immediately pulled up by the man in the boat. After swiftly gathering the clams and algae,

the woman pulled on the rope, thereby signalling to her safety rope holder, who literally

hauled the diver to the surface.

The physical fitness of the divers is something to be envied. It was believed that ama

reached their peak form aged around 40–50, and that mature divers could spend even

longer time under water than the younger ones. (I tried to imagine myself and my friends “at

peak form”... Girls, there are so many possibilities opening up!)

Ama mainly harvested agarophyte Gelidium algae, oysters and other edible molluscs.

Sometimes divers managed to find oysters with pearls in them. Each diver had her own

secret locations where she would look for the precious clams. There were times when even

mothers and daughters hid the locations of those places from each other.

The divers strictly adhered to traditions for almost two thousand years. It was only in early

1900s when ama gear received an update with the addition of the goggles that protected the

diver’s eyes from the damaging sea salt.

However, ama themselves made a contribution to the scientific and technological progress.

When, in early 20th Century, the oyster seller Mikimoto Kokichi began to develop a

technology of growing cultured pearls, the ama gathered pearl oysters for him, and later

placed them back onto the sea floor already with the grain of sand inside the mollusc’s body.

Japanese photographer Yoshiyuki Iwase (1904–2001) created an amazing series of

photographs in the middle of the 20th century, telling of the life of the divers. Don’t

know if it is true, but apparently one of these mermaids enthralled him so much that

he moved to the little seaside village and for years photographed the girls at work.

The Americans and Europeans that found themselves in Japan after World War II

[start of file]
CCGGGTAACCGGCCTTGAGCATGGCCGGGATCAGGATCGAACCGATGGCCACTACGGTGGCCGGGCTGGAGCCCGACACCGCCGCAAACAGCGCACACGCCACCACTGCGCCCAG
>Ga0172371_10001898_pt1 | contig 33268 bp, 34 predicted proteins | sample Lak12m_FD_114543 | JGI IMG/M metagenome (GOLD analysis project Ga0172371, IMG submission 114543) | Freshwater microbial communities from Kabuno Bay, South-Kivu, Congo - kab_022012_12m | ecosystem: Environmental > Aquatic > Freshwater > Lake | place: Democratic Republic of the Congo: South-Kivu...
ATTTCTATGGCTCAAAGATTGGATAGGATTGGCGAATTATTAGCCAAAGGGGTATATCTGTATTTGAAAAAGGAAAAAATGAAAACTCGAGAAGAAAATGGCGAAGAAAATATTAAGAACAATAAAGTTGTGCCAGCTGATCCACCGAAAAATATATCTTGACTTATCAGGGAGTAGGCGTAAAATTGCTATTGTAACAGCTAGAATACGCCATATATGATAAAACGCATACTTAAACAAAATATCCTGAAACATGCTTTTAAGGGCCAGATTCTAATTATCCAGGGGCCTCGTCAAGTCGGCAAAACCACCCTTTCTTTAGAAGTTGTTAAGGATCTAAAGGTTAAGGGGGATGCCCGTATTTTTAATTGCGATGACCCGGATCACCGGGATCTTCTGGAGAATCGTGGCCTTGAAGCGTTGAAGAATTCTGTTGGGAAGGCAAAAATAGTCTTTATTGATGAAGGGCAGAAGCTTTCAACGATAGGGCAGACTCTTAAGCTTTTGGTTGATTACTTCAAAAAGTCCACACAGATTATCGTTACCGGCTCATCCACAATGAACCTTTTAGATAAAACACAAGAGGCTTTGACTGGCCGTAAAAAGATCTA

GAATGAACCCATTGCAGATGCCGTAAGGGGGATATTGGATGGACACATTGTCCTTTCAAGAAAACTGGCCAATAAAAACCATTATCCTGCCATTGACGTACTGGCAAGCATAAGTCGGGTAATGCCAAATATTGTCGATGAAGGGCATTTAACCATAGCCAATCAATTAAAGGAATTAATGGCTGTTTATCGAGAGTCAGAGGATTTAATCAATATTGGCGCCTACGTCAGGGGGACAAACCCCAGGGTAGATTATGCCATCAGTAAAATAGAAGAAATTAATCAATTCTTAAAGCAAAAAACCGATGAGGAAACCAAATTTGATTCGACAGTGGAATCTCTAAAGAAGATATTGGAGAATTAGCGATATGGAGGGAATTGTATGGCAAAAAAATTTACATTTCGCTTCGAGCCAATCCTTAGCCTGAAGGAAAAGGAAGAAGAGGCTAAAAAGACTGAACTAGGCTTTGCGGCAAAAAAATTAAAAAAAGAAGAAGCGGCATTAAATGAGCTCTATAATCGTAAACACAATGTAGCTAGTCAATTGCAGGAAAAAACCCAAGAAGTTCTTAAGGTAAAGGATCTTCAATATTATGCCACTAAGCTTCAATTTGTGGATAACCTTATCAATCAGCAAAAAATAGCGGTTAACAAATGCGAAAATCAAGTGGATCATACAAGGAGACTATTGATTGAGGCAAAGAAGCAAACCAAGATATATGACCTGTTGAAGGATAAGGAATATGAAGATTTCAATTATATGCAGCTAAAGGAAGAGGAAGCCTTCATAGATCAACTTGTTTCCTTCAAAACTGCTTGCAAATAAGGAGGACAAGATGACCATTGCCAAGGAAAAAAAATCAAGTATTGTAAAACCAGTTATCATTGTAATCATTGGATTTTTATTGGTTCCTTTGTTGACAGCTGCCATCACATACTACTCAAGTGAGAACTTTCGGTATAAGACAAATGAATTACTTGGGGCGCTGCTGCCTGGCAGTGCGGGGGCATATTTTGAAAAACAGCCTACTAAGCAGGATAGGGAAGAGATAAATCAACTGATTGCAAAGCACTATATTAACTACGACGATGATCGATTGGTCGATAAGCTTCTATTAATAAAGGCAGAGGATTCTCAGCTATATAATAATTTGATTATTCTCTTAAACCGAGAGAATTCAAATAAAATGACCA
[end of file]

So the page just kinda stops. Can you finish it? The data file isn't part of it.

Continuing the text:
were shocked and delighted by the exotic divers.

Fosco Maraini (1912–2004), Italian ethnographer, photographer, orientalist and

writer dedicated a whole illustrated book to the ama. The book was titled The Island

of the Fisherwomen, while the Italian referred to the divers themselves as bare-

chested goddesses and Valkyries of the seas.

Post-war development of tourism in Japan also drew unprecedented interest to the

work of the divers. Americans were so impressed that they made an ama diver Kissy

Suzuki the Bond girl in the fifth film of the Agent 007 saga, You Only Live Twice.

In the 50s and 60s, there were about 17,000 oyster harvesters in Japan. A skilled

diver could earn up to 20,000 dollars per the six-month-long season. However,

following Western tradition, the numbers of the divers began to decrease in mid-50s.

It’s sad, but the developments in technology and Japanese government-instilled

quotas for mollusc harvesting have caused the ancient profession to all but vanish.

By modern day, the erstwhile army of gorgeous divers has been reduced to just a

few hundred veterans. The average age of a modern-day ama is 67 years, the oldest

being well over 80. They wear only fine white cotton garb for work.

And to be honest, these modern-day ama amaze and delight me even more than the

captivating mermaids featured in the photographs of Yoshiyuki Iwase and Fosco